Phosphopeptide enrichment using Ga3+ immobilized metal affinity chromatography (IMAC) (Phosphopeptide Isolation Kit, Pierce) was performed as previously described (25) either before or after the immunoprecipitation procedure. For IMAC followed by immunoprecipitation, an extra step of desalting with a Graphite Spin Column (Pierce, Thermo Scientific) to remove excess ammonium bicarbonate between the two enrichment procedures was performed. Enriched peptides were desalted with PepClean C-18 Spin Columns (Pierce, Thermo Scientific) and resuspended in 0.1% formic acid.
All samples were analyzed on an LTQ-Orbitrap XL mass spectrometer (Thermo Scientific) interfaced with a NanoLC-1D Plus system (Eksigent Technologies). Fragmentation of peptide ions was achieved via collision-induced dissociation. Samples were loaded onto an Agilent Zorbax 300SB-C18 trap column [0.3 mm inner diameter (ID) × 5 mm length, 5-μm particle size] at a flow rate of 10 μl/min for 15 min. Reversed-phase C18 chromatographic separation of trapped peptides was carried out on a prepacked BetaBasic C18 PicoFrit column (75 μm ID × 10 cm length; New Objective) at 300 nl/min using the following gradient: 2–5% solvent B (balance, solvent A) for 2 min; 5–45% solvent B for 45 min; 45–50% solvent B for 5 min; 50–95% solvent B for 5 min (solvent A: 0.1% formic acid in 98% water, 2% acetonitrile; solvent B: 0.1% formic acid in 100% acetonitrile). A data-dependent mode was employed such that a single survey MS1 scan for precursor ions was followed by six data-dependent MS2 scans. Survey MS scans were acquired in the Orbitrap component with a resolution of 30,000, and MS2 scanning was performed in the linear ion trap.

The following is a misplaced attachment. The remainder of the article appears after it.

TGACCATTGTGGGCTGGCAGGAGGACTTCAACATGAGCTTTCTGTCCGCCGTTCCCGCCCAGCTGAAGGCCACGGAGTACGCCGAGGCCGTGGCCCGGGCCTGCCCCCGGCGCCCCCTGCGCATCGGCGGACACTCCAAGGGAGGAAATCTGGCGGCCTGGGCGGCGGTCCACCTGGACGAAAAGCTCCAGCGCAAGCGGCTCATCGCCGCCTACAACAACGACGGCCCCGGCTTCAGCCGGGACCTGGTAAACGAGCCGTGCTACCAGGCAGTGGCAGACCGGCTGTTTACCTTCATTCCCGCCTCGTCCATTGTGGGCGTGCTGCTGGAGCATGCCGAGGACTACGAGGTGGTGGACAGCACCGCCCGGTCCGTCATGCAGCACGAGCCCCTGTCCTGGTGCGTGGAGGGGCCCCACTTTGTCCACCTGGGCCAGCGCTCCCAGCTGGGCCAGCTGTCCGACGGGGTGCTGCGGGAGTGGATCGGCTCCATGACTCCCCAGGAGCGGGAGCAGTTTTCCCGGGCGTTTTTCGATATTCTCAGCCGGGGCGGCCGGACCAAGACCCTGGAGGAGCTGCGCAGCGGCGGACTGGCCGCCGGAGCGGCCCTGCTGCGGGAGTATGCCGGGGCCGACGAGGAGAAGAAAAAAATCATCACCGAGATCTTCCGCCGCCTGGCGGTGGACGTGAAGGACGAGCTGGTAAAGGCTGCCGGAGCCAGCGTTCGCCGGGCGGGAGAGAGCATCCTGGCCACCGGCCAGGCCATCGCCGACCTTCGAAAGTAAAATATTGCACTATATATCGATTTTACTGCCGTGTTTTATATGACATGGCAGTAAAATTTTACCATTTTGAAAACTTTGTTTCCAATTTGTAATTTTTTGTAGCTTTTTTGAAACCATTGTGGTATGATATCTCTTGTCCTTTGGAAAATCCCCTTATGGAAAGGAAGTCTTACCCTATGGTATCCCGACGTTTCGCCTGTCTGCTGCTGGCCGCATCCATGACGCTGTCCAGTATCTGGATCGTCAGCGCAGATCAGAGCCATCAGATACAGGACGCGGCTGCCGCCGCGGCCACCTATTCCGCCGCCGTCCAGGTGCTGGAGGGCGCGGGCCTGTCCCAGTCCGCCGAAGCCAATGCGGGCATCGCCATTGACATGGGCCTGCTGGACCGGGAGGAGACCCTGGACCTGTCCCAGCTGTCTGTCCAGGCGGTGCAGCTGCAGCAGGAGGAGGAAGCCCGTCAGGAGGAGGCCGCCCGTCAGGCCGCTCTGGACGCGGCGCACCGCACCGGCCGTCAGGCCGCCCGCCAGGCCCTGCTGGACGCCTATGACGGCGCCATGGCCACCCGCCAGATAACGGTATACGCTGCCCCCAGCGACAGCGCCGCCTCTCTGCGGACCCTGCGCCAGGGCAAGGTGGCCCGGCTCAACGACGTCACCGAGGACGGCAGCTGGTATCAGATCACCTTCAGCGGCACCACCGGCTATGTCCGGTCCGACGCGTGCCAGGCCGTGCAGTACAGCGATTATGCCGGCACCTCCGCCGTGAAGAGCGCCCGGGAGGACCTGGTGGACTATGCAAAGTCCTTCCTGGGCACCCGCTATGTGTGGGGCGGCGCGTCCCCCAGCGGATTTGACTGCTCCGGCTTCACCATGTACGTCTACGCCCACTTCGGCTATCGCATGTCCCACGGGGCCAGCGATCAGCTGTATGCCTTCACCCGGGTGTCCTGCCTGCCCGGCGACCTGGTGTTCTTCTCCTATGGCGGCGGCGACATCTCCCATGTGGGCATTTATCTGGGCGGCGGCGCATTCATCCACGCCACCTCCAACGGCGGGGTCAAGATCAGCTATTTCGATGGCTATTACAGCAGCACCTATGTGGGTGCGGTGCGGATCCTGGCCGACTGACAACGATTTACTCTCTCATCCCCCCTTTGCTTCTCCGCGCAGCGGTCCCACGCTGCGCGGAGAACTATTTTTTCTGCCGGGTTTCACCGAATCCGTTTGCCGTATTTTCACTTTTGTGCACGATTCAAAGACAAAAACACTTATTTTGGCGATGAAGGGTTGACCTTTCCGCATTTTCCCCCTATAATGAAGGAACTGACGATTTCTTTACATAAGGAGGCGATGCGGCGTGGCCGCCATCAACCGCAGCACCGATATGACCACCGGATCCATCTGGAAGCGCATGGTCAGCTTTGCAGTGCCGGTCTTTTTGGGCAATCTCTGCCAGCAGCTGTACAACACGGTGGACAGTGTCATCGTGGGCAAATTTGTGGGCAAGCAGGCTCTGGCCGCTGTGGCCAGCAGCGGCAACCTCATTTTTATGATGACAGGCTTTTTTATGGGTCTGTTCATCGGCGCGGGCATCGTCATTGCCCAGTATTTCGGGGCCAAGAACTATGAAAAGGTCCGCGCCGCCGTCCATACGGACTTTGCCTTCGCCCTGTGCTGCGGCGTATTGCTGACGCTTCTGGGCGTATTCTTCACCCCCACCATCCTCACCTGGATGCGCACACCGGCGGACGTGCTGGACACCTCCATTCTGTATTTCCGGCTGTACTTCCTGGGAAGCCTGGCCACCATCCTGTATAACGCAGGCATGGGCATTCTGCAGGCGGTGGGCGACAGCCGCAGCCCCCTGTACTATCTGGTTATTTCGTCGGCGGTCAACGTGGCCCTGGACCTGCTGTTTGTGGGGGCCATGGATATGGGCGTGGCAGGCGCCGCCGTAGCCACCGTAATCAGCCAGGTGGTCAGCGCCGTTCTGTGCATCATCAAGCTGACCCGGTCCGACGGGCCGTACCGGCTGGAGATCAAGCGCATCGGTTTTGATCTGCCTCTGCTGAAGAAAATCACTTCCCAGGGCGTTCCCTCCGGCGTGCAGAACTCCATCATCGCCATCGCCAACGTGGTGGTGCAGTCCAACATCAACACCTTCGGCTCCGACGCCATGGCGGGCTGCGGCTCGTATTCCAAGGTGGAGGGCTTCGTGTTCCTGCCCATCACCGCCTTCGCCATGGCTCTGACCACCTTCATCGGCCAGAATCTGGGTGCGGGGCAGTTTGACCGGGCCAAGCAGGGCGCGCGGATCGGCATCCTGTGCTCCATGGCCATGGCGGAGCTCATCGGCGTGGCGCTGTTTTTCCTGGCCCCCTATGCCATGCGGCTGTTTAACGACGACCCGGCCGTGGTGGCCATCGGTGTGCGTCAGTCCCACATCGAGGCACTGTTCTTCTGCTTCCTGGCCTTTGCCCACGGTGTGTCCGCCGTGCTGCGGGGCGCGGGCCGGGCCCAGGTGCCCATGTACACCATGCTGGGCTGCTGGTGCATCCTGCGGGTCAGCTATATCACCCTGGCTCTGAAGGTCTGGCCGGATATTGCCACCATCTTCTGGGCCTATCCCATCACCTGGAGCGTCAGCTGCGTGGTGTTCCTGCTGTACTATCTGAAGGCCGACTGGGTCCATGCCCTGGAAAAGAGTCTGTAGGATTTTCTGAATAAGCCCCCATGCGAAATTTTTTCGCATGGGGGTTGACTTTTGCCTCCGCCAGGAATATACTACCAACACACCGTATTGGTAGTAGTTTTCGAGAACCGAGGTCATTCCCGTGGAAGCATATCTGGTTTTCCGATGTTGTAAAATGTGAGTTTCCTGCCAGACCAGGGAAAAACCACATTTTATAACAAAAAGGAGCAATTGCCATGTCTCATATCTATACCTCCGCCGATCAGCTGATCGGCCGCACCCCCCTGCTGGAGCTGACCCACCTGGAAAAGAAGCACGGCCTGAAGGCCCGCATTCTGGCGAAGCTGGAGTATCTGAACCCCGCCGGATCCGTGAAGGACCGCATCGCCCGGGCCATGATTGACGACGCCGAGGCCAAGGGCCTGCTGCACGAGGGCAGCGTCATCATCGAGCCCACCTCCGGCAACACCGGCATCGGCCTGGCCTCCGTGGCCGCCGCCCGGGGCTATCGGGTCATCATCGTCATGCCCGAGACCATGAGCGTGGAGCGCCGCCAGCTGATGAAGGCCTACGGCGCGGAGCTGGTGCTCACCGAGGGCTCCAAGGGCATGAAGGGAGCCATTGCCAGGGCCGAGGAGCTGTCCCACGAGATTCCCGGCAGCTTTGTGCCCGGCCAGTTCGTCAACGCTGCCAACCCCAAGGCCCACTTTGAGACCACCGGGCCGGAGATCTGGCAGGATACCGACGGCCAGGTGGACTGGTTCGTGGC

Data searching and scoring.
Searches were performed using the latest version of the rat RefSeq database [National Center for Biotechnology Information (NCBI)] with concatenated forward and reversed sequences to allow for target-decoy analysis. The database also contained sequences for common MS contaminants, such as human keratin and porcine trypsin. Spectra were searched with SEQUEST (18), InsPecT (63), and OMSSA (22). MS searches were aided by the high-performance computational capabilities of the Biowulf Linux cluster at the National Institutes of Health (http://biowulf.nih.gov). Spectra were filtered to obtain a false discovery rate (FDR) of 1% as described previously (26). Phosphorylation site localization was performed using PhosphoScore (52) for the SEQUEST data and Phosphate Localization Score for the InsPecT data (2). Venn diagrams for visualizing the results of the three search algorithms were generated using Venn Diagram Plotter v1.4.3740. The online database PhosphoSitePlus (28) (http://www.phosphosite.org/) was used to determine whether phosphorylation sites identified in this study had been previously archived.